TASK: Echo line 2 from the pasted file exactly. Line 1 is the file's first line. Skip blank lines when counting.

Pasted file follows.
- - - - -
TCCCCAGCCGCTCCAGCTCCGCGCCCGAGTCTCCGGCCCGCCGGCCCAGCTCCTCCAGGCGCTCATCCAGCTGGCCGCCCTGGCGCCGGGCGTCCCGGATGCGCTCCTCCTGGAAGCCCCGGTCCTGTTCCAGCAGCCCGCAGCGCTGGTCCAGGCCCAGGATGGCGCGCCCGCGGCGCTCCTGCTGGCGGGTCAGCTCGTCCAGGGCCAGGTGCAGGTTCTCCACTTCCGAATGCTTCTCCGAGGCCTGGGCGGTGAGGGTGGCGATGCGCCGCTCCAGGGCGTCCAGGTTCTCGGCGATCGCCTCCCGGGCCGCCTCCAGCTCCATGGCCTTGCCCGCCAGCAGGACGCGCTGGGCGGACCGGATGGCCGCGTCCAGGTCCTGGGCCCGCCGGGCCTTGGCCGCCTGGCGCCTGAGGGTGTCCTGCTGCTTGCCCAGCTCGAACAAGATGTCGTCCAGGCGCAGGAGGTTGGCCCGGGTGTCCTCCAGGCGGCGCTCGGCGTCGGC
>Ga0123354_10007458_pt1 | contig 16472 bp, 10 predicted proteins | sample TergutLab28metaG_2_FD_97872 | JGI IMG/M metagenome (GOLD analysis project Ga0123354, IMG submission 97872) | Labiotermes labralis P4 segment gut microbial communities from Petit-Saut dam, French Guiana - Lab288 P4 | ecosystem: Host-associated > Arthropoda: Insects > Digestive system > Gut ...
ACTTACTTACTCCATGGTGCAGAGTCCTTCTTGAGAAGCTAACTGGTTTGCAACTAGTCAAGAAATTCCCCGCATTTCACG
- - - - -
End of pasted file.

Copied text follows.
>Ga0123354_10007458_pt1 | contig 16472 bp, 10 predicted proteins | sample TergutLab28metaG_2_FD_97872 | JGI IMG/M metagenome (GOLD analysis project Ga0123354, IMG submission 97872) | Labiotermes labralis P4 segment gut microbial communities from Petit-Saut dam, French Guiana - Lab288 P4 | ecosystem: Host-associated > Arthropoda: Insects > Digestive system > Gut ...